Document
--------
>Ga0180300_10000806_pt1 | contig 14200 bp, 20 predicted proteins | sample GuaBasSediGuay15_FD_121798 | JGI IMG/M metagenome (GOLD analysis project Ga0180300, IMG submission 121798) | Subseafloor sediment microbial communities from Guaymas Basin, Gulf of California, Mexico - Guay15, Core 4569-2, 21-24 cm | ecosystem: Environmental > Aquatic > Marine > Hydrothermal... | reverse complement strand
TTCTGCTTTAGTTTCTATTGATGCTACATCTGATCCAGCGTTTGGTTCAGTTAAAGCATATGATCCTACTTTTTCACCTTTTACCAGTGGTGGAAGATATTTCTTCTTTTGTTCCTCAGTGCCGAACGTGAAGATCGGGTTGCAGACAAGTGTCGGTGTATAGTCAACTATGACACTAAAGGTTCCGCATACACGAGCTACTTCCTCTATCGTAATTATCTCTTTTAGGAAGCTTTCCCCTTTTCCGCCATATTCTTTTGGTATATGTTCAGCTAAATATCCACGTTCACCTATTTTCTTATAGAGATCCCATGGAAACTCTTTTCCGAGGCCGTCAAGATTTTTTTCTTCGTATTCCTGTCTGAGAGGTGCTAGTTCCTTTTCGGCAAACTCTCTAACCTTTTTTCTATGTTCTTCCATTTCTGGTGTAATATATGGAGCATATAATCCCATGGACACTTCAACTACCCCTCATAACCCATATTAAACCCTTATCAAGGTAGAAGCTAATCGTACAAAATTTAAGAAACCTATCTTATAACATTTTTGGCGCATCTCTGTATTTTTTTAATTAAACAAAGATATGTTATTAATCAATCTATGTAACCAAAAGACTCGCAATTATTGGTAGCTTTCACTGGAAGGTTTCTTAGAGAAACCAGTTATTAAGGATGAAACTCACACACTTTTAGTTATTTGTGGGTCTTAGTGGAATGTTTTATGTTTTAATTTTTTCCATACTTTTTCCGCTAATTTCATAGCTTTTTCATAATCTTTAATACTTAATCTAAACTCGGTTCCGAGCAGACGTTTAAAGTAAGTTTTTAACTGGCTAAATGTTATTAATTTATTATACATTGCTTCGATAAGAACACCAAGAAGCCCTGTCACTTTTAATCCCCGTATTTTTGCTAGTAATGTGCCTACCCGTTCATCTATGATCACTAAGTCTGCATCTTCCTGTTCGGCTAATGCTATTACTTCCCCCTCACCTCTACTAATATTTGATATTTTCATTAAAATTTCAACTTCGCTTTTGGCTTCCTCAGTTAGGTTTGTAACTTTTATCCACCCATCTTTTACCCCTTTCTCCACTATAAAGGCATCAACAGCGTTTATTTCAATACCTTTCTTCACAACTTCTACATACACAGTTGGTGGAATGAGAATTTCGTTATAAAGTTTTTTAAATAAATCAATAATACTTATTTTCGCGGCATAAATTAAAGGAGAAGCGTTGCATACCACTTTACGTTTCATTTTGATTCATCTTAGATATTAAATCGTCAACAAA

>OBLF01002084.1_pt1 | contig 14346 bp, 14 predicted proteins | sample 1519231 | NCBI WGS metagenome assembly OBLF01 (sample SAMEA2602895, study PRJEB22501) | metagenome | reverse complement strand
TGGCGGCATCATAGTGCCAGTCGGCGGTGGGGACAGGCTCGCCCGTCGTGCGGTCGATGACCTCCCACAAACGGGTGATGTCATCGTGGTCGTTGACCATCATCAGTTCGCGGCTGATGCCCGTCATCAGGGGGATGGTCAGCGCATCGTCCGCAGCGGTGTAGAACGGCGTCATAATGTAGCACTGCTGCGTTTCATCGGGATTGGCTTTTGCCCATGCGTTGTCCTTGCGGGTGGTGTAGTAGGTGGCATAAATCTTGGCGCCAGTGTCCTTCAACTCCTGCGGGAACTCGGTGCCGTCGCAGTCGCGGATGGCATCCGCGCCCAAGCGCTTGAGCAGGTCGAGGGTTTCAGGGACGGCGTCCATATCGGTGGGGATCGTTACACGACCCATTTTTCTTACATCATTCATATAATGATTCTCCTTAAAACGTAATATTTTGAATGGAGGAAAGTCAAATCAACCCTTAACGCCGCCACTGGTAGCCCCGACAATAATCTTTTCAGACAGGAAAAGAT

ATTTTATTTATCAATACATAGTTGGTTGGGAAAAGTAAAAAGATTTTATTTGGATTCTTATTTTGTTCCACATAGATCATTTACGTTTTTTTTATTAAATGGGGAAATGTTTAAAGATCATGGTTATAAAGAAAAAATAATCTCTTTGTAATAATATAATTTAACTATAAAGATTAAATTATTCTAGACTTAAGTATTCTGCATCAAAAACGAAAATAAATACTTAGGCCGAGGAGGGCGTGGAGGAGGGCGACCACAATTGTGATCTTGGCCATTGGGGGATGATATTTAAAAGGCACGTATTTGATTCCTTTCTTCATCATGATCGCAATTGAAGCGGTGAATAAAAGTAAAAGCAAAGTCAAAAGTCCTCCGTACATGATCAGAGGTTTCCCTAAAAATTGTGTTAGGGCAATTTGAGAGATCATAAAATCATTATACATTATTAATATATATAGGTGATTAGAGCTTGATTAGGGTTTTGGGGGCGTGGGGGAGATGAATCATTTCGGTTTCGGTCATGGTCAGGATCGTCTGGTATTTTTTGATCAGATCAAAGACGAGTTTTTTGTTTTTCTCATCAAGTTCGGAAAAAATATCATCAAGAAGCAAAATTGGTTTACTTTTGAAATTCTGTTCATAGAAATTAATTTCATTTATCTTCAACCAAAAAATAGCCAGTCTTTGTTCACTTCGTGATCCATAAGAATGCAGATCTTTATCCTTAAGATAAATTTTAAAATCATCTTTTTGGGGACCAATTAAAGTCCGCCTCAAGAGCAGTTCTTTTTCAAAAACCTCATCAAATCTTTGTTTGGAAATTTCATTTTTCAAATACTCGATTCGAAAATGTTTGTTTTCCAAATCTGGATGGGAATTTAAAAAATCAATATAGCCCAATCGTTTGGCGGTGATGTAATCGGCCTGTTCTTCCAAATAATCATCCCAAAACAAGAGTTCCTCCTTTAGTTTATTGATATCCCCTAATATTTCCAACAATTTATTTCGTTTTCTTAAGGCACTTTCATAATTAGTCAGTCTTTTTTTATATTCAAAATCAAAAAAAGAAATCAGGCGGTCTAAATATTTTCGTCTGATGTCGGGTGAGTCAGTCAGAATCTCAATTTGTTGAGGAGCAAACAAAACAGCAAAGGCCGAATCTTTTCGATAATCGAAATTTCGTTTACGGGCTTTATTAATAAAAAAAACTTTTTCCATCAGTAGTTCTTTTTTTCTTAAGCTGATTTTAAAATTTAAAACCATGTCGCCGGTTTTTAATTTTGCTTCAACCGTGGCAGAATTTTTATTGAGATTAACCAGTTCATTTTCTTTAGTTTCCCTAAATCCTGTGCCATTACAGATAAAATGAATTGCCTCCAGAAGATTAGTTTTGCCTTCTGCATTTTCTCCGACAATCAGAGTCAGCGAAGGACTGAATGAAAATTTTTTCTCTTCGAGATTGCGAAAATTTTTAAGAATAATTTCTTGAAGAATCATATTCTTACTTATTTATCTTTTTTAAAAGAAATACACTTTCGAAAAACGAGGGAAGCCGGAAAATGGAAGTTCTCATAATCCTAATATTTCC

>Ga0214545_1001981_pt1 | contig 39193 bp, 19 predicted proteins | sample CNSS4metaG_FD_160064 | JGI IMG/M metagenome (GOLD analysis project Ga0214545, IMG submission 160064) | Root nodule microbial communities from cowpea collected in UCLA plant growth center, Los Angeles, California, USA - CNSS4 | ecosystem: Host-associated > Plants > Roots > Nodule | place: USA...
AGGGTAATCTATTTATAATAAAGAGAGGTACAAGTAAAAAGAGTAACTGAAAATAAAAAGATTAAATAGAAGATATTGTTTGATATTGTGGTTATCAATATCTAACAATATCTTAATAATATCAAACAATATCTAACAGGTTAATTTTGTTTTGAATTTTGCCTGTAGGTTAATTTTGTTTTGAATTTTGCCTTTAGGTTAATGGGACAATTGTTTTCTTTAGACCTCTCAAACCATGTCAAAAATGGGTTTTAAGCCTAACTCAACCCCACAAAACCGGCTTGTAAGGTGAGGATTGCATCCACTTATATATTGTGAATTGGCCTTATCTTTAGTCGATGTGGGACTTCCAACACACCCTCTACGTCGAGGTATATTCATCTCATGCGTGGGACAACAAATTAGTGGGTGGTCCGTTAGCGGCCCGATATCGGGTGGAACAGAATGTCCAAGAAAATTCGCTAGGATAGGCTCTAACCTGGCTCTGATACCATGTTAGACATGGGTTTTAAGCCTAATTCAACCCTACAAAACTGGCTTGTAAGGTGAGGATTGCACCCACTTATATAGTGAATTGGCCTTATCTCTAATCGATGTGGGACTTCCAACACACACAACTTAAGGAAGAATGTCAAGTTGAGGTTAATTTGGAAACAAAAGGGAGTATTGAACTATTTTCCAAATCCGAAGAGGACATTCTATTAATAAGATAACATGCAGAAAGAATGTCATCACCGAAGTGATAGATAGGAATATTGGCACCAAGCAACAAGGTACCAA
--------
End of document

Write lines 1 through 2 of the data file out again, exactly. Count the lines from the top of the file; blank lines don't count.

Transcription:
>Ga0180300_10000806_pt1 | contig 14200 bp, 20 predicted proteins | sample GuaBasSediGuay15_FD_121798 | JGI IMG/M metagenome (GOLD analysis project Ga0180300, IMG submission 121798) | Subseafloor sediment microbial communities from Guaymas Basin, Gulf of California, Mexico - Guay15, Core 4569-2, 21-24 cm | ecosystem: Environmental > Aquatic > Marine > Hydrothermal... | reverse complement strand
TTCTGCTTTAGTTTCTATTGATGCTACATCTGATCCAGCGTTTGGTTCAGTTAAAGCATATGATCCTACTTTTTCACCTTTTACCAGTGGTGGAAGATATTTCTTCTTTTGTTCCTCAGTGCCGAACGTGAAGATCGGGTTGCAGACAAGTGTCGGTGTATAGTCAACTATGACACTAAAGGTTCCGCATACACGAGCTACTTCCTCTATCGTAATTATCTCTTTTAGGAAGCTTTCCCCTTTTCCGCCATATTCTTTTGGTATATGTTCAGCTAAATATCCACGTTCACCTATTTTCTTATAGAGATCCCATGGAAACTCTTTTCCGAGGCCGTCAAGATTTTTTTCTTCGTATTCCTGTCTGAGAGGTGCTAGTTCCTTTTCGGCAAACTCTCTAACCTTTTTTCTATGTTCTTCCATTTCTGGTGTAATATATGGAGCATATAATCCCATGGACACTTCAACTACCCCTCATAACCCATATTAAACCCTTATCAAGGTAGAAGCTAATCGTACAAAATTTAAGAAACCTATCTTATAACATTTTTGGCGCATCTCTGTATTTTTTTAATTAAACAAAGATATGTTATTAATCAATCTATGTAACCAAAAGACTCGCAATTATTGGTAGCTTTCACTGGAAGGTTTCTTAGAGAAACCAGTTATTAAGGATGAAACTCACACACTTTTAGTTATTTGTGGGTCTTAGTGGAATGTTTTATGTTTTAATTTTTTCCATACTTTTTCCGCTAATTTCATAGCTTTTTCATAATCTTTAATACTTAATCTAAACTCGGTTCCGAGCAGACGTTTAAAGTAAGTTTTTAACTGGCTAAATGTTATTAATTTATTATACATTGCTTCGATAAGAACACCAAGAAGCCCTGTCACTTTTAATCCCCGTATTTTTGCTAGTAATGTGCCTACCCGTTCATCTATGATCACTAAGTCTGCATCTTCCTGTTCGGCTAATGCTATTACTTCCCCCTCACCTCTACTAATATTTGATATTTTCATTAAAATTTCAACTTCGCTTTTGGCTTCCTCAGTTAGGTTTGTAACTTTTATCCACCCATCTTTTACCCCTTTCTCCACTATAAAGGCATCAACAGCGTTTATTTCAATACCTTTCTTCACAACTTCTACATACACAGTTGGTGGAATGAGAATTTCGTTATAAAGTTTTTTAAATAAATCAATAATACTTATTTTCGCGGCATAAATTAAAGGAGAAGCGTTGCATACCACTTTACGTTTCATTTTGATTCATCTTAGATATTAAATCGTCAACAAA